Subject: SMH: Indonesia likely to stall, impose unacceptable conditions
Date: Sun, 12 Sep 1999 16:29:26 EDT
From: Joyo@aol.com

Excerpt: There are many imponderables. Some analysts suspect Jakarta will try to impose all sorts of conditions to gain time, including perhaps a ban on Australia providing ground troops or a strictly limited mandate for the force. One thing is certain: if the Australian contribution is increased to 4,500, as Mr Howard has suggested, it would place a huge strain on Australia's capacity.

Sydney Morning Herald Monday, September 13, 1999

Peace-force shape emerges

By PETER COLE-ADAMS, Defence Correspondent

As the world waited for Indonesian assent, the shape of an international peacekeeping force for East Timor was emerging yesterday.

One key element lay in a weekend comment by the Prime Minister, Mr Howard, who said in Auckland that the likely American involvement on the ground, apart from previously foreshadowed help in transport and logistics, would be akin to Australia's role in the Cambodian peacekeeping operation.

Australia provided two things to that United Nations exercise, which ran from February 1992 to October 1993. One was the commander, General John Sanderson; the other was the entire communications structure for the UN peacekeepers and administration, as well as for the subsequent election. To put that in perspective, General Sanderson recalled last night that Australia sent only about 550 troops to Cambodia out of a total of about 16,000 from 34 nations.

Australia has already offered to play the leadership role in East Timor, but defence analysts say American help in transporting contingents from other countries to Dili, and in providing communications, would be critically important.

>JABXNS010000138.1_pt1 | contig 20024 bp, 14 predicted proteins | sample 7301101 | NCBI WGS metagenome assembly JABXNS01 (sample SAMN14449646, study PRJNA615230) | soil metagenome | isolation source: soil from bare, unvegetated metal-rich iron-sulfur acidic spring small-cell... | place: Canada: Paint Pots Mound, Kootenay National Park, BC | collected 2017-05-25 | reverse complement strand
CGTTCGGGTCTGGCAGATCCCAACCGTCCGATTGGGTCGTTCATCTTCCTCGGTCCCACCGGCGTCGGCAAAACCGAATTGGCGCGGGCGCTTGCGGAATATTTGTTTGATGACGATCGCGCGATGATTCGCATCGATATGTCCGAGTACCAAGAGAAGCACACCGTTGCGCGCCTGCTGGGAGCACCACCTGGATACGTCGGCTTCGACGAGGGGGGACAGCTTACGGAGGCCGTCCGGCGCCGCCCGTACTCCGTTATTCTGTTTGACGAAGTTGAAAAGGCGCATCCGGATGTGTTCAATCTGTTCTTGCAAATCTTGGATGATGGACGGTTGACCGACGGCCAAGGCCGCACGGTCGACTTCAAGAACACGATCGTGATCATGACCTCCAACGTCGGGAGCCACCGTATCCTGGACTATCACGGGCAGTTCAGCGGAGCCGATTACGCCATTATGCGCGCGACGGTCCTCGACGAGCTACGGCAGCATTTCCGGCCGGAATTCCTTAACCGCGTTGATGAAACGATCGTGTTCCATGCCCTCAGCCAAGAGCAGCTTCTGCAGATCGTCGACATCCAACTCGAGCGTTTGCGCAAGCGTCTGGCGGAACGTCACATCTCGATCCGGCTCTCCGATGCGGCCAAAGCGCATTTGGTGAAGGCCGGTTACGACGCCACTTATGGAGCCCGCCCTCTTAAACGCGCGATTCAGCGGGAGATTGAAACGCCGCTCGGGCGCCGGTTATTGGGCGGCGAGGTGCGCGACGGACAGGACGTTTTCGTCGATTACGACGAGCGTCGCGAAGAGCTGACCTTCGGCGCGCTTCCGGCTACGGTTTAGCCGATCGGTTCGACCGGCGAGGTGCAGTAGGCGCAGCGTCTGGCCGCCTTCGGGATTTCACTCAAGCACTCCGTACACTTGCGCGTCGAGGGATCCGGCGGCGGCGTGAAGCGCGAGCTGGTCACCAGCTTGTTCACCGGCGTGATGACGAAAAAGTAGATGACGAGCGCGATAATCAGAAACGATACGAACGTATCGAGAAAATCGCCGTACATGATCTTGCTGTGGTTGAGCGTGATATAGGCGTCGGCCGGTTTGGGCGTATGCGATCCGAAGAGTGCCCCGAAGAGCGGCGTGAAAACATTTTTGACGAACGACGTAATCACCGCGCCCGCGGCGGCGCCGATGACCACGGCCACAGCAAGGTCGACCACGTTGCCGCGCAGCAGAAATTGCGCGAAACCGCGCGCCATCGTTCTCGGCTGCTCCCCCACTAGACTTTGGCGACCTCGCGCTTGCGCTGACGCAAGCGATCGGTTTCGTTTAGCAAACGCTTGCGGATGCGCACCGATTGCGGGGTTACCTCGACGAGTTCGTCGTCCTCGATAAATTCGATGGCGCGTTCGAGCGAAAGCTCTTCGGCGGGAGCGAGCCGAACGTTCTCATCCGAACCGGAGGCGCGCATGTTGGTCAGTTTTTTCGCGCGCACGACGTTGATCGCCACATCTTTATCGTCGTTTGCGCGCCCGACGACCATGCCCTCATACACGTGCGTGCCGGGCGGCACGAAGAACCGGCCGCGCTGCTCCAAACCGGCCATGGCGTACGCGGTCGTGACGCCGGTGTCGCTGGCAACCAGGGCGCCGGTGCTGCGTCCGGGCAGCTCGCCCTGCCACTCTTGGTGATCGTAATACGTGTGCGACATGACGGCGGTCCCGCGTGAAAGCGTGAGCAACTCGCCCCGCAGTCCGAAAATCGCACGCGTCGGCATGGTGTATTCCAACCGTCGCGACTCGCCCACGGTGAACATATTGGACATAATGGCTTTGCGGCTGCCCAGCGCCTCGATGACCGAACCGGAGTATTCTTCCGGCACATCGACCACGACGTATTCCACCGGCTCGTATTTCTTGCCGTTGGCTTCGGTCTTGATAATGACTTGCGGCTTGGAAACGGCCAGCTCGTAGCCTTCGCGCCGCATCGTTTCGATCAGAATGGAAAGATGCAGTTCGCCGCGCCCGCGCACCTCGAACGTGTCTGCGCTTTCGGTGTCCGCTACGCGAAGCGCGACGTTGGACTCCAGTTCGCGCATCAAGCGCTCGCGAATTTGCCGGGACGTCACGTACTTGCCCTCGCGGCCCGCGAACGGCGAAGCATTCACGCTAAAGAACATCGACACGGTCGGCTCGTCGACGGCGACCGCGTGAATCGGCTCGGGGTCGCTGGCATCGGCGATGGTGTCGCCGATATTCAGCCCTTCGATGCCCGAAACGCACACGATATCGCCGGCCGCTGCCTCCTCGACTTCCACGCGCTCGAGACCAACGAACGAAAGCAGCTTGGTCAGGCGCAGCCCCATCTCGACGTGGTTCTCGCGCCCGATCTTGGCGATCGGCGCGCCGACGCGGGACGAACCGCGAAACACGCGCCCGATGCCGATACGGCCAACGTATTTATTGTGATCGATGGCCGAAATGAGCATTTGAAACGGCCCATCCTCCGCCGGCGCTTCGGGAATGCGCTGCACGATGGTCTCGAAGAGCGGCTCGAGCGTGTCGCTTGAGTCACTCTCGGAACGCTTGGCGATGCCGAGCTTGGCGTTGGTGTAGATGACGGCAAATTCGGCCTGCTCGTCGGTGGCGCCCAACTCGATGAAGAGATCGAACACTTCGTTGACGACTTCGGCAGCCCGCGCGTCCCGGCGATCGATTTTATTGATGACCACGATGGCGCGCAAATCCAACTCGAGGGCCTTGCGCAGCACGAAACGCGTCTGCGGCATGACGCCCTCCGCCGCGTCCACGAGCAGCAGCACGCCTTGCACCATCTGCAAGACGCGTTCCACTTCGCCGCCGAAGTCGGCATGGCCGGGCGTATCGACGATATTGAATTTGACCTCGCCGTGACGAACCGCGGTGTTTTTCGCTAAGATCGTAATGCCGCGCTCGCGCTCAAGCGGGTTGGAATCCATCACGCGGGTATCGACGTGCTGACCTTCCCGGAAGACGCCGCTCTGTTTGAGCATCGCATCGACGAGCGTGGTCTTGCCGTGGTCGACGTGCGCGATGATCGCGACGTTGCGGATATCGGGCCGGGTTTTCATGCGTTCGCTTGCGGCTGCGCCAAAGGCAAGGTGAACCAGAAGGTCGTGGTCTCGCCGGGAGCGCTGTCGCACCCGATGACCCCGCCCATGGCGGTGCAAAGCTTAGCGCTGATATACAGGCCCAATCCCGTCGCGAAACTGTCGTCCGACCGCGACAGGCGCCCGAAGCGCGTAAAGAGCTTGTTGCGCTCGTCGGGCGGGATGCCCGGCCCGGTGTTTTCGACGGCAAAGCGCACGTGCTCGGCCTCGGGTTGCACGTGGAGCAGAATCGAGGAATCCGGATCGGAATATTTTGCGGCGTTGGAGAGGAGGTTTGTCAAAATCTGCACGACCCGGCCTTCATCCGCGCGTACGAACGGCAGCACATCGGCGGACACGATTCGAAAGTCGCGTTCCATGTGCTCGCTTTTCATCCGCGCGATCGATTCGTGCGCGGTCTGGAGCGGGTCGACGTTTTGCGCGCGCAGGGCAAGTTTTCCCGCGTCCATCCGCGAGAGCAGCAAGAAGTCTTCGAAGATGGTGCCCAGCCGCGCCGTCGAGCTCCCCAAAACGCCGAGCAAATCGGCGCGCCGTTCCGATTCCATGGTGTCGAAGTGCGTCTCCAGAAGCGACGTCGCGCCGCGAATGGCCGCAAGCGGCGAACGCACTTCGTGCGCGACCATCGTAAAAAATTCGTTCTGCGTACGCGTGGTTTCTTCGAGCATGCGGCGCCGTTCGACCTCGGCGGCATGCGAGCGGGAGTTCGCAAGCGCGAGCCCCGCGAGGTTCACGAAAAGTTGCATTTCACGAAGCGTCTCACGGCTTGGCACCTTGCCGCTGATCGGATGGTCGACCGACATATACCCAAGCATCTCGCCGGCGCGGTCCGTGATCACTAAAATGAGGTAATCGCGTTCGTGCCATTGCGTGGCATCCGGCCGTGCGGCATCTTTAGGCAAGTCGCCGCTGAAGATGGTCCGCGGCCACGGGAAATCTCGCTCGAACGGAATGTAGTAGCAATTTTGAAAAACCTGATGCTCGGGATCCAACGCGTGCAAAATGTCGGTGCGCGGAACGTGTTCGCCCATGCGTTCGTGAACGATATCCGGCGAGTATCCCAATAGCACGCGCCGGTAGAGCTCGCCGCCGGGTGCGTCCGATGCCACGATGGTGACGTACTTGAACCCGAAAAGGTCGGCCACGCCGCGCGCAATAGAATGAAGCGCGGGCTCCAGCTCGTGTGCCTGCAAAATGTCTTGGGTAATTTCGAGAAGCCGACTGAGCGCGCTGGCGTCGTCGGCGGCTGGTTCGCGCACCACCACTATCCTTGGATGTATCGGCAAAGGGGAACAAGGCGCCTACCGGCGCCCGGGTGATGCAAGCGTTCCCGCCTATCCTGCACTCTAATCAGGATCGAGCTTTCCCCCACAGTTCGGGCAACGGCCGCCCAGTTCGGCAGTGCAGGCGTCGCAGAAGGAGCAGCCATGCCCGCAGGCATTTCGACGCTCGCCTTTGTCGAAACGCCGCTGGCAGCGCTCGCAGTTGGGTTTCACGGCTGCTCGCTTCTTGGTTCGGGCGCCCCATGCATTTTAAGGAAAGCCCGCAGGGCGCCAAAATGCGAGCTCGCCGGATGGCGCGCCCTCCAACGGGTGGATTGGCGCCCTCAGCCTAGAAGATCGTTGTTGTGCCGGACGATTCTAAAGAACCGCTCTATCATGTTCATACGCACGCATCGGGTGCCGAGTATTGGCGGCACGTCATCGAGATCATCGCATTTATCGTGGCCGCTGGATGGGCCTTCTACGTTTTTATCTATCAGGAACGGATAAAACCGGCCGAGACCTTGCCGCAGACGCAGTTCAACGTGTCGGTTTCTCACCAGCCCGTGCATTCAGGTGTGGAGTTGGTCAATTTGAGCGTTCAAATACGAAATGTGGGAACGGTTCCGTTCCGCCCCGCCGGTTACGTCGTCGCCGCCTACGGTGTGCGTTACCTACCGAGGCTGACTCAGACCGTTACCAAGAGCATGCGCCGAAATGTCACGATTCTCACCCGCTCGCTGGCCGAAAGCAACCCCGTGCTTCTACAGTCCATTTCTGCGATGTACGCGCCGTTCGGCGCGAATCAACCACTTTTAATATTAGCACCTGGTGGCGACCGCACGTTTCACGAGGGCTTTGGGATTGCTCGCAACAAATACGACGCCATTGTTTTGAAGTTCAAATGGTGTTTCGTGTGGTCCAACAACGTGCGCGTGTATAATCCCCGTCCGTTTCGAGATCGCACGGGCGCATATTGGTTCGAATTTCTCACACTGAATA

Mr Howard said the Australian Defence Force was "extremely pleased" with what the US was ready to do.

The US has immense heavy-lift air and naval capabilities, without which it would be impossible for many foreign contingents to get to Dili quickly. Assuming Indonesia agrees to a multi-national force, there are now four nations of the Association of South-East Asian Nations that are prepared to contribute: Malaysia, the Philippines, Thailand and Singapore. Others committed or likely to participate include Britain, New Zealand, Canada, Sweden, France and Portugal.

Initially, a multi-national force is likely to be relatively small. Australia could get about 2,000 troops on the ground very quickly, backed by some hundreds of New Zealanders and British, and (with US transport) the Malaysians. Their immediate task would be to secure the Dili airport, the seaport and perhaps Baucau. Many more troops will be needed before they venture into the militia-infested hinterland. The degree of danger would depend, regardless of any undertakings given in Jakarta, on the attitude of Indonesian troops on the ground. The feeling in Australian Defence circles is that the force would be able to deal fairly quickly with militia opposition, given "robust" rules of engagement.

But there are many imponderables. Some analysts suspect Jakarta will try to impose all sorts of conditions to gain time, including perhaps a ban on Australia providing ground troops or a strictly limited mandate for the force. One thing is certain: if the Australian contribution is increased to 4,500, as Mr Howard has suggested, it would place a huge strain on Australia's capacity.

Mr Michael O'Connor, of the Australian Defence Association, says the army could sustain a brigade-strength commitment of up to 3,000 troops indefinitely, but anything larger would eventually involve calling up the reserves.


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